Choosing when to argue

I’ve been on the internet since its earliest days. With the evolution of online forums, social media platforms and content creation, the climate for discussion is larger than ever before. What you decide to talk about is generally the largest factor in the diversity of opinions you’ll happen to find, which is consequentially why anime has seen massive growth in the amount of online debate.

This of course comes with its own set of complications, because the larger a circle of interest is, the more ‘bubbles’ it can accommodate. These ‘bubbles’ being a group of individuals who hold contrasting views to those of another, rather than a comment on the inclusiveness, depth or validity to their beliefs. While I don’t believe anyone sets out to design a system like this, the notion of picking sides and fighting the misconceptions or falsities of the opposition is a shared commonality within all interest driven communities. While I wouldn’t think to equate flat-earthers with anime award shows, when you break the disagreements down to the basest form possible, the principle is the same. You’re simply not going to find two strangers that don’t hold conflicting opinions on something.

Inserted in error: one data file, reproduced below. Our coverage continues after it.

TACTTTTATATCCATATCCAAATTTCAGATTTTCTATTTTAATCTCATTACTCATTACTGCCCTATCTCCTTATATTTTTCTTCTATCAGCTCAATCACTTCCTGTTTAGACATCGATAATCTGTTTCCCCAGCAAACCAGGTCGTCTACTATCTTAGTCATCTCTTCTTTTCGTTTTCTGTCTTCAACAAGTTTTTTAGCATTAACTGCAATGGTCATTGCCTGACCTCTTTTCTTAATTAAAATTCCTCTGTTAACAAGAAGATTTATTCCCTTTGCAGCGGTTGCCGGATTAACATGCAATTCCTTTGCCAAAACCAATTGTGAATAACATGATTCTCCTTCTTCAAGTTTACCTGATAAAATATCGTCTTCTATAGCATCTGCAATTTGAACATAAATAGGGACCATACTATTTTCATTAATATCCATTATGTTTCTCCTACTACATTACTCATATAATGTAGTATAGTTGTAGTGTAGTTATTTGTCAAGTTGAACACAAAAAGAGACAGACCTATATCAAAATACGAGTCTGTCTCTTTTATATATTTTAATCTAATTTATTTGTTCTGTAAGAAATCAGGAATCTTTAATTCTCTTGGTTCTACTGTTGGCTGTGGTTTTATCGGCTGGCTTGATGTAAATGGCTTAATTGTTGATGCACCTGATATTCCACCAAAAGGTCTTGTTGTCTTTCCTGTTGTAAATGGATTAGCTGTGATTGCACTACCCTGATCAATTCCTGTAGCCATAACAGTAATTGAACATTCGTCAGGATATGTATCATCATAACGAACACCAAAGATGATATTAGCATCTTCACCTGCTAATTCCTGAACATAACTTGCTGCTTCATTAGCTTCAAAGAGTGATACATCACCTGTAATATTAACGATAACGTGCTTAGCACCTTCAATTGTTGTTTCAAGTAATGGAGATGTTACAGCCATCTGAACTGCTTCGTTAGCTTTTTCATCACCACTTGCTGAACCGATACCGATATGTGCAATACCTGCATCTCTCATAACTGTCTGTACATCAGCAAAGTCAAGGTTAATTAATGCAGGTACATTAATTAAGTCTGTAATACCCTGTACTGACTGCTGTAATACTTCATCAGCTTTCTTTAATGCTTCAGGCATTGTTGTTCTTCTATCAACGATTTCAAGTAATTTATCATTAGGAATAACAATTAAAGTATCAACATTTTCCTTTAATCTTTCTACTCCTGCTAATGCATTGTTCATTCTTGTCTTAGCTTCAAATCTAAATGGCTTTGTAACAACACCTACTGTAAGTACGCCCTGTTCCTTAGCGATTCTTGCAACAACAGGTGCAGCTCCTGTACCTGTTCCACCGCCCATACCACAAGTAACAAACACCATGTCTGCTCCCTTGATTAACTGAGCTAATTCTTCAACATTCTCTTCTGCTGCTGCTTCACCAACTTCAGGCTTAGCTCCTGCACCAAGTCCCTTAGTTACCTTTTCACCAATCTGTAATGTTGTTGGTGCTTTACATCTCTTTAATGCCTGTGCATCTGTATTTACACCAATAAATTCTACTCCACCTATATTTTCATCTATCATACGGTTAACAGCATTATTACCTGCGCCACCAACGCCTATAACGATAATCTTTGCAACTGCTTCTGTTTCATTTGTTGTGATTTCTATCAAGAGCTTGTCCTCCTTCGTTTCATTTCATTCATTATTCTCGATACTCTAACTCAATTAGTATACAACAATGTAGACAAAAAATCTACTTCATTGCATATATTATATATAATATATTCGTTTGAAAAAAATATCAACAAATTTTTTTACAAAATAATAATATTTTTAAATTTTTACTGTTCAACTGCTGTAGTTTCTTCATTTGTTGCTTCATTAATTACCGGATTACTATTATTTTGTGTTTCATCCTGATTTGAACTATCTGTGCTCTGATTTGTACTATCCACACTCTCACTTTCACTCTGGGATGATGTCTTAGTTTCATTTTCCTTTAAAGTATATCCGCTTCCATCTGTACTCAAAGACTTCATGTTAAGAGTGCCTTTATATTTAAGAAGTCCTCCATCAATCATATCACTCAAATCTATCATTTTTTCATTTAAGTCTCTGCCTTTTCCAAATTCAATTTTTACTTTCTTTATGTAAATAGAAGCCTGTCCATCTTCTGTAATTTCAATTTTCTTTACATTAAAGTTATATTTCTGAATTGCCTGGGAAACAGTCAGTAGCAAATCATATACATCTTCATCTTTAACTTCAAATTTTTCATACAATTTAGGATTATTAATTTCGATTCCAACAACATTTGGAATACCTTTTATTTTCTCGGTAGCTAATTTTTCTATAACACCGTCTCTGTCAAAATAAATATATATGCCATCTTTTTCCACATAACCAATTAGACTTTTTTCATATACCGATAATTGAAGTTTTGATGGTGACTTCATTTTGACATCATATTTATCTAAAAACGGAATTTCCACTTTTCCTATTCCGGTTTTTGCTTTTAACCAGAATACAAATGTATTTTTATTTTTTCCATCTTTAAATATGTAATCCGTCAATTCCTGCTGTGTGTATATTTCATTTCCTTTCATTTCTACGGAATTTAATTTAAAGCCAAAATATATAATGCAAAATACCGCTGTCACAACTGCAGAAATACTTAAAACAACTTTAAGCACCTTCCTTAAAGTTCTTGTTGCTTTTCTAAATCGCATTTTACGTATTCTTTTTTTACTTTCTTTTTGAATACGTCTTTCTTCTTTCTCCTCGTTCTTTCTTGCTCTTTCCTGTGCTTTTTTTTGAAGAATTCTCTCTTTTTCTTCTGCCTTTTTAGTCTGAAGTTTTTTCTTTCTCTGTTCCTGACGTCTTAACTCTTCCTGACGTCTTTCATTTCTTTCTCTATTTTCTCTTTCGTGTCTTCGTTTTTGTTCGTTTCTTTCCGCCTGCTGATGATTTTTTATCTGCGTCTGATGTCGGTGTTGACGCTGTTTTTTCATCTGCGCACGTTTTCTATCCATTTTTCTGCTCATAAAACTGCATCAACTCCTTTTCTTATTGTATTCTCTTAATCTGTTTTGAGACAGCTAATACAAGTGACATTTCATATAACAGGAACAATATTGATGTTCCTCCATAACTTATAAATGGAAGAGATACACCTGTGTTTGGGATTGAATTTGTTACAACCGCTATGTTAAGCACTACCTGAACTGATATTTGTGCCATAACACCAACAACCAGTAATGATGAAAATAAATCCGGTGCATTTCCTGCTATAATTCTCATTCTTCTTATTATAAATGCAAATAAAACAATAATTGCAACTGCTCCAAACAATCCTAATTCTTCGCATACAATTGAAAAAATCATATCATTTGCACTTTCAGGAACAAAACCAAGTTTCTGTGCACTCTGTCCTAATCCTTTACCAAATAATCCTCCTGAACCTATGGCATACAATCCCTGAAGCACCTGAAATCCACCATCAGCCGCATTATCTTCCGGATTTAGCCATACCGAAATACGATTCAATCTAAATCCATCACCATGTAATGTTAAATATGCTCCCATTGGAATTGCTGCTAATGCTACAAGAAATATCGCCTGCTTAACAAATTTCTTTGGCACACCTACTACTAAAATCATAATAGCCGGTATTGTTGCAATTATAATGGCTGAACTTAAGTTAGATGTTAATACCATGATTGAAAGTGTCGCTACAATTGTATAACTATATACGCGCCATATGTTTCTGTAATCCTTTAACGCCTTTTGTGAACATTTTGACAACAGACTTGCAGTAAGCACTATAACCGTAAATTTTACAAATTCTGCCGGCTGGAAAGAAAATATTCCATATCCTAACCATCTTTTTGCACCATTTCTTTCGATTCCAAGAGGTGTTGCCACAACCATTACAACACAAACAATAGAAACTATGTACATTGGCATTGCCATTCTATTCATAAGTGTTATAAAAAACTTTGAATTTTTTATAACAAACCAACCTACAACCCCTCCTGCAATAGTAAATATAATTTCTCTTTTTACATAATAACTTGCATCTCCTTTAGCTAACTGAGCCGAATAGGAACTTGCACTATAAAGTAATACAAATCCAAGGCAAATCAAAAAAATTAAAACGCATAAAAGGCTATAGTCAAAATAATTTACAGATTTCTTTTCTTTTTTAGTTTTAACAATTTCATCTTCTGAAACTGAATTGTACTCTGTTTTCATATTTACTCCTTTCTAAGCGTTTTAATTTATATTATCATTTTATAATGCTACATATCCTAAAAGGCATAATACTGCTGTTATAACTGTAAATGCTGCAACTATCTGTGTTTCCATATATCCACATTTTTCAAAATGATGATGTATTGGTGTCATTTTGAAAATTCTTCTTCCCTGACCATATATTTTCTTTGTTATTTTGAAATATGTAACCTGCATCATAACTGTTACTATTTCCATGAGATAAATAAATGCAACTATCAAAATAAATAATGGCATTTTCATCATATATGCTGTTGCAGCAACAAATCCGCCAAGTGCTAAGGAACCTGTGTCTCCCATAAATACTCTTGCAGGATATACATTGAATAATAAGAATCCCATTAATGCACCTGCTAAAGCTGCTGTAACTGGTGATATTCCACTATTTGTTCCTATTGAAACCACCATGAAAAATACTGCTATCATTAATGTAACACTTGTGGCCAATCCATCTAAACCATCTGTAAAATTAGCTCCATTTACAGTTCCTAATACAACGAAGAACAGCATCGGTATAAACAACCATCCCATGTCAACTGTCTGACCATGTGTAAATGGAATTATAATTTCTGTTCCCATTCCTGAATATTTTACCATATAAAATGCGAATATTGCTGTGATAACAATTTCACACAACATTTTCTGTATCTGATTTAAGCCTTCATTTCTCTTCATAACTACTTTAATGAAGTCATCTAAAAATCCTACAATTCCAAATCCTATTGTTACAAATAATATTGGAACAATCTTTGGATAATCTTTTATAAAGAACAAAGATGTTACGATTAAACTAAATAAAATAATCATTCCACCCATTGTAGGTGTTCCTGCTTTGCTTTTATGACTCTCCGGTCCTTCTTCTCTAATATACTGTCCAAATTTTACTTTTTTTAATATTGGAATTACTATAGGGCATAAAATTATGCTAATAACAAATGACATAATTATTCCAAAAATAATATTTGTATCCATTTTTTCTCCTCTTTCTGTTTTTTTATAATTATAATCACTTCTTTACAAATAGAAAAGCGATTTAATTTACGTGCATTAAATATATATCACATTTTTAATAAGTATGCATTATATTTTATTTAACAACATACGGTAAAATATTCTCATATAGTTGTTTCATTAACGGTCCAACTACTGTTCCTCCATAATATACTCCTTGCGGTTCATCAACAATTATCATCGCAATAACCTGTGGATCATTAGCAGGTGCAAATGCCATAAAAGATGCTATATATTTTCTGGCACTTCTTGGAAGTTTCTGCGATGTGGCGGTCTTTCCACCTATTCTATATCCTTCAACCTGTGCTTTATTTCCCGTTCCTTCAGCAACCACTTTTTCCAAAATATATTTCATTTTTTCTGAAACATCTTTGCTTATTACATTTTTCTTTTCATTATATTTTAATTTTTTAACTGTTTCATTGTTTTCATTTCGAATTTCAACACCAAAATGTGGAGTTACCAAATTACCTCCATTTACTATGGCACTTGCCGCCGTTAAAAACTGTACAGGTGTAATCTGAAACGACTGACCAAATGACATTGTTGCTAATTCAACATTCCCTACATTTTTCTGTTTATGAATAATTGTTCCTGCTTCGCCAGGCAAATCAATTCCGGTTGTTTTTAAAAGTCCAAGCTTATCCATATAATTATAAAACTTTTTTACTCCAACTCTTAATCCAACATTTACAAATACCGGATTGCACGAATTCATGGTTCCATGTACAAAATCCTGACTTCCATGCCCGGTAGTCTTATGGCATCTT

The reason I bring up all this is because the nature of this environment creates new questions for people to consider; chiefly, is this conversation going to be productive? It’s a hard cutting question, especially when we consider that it’s only relevant to the people who are willingly vocal and (presumably) enjoy talking about their interests with others. Indeed it is probably for the aforementioned reason that this question doesn’t get asked enough. Too often are impassioned and knowledgeable individuals driven to exhaustion by endless back & forth arguing, in which the subject has become a game of win or lose, rather than a strive for developed understanding.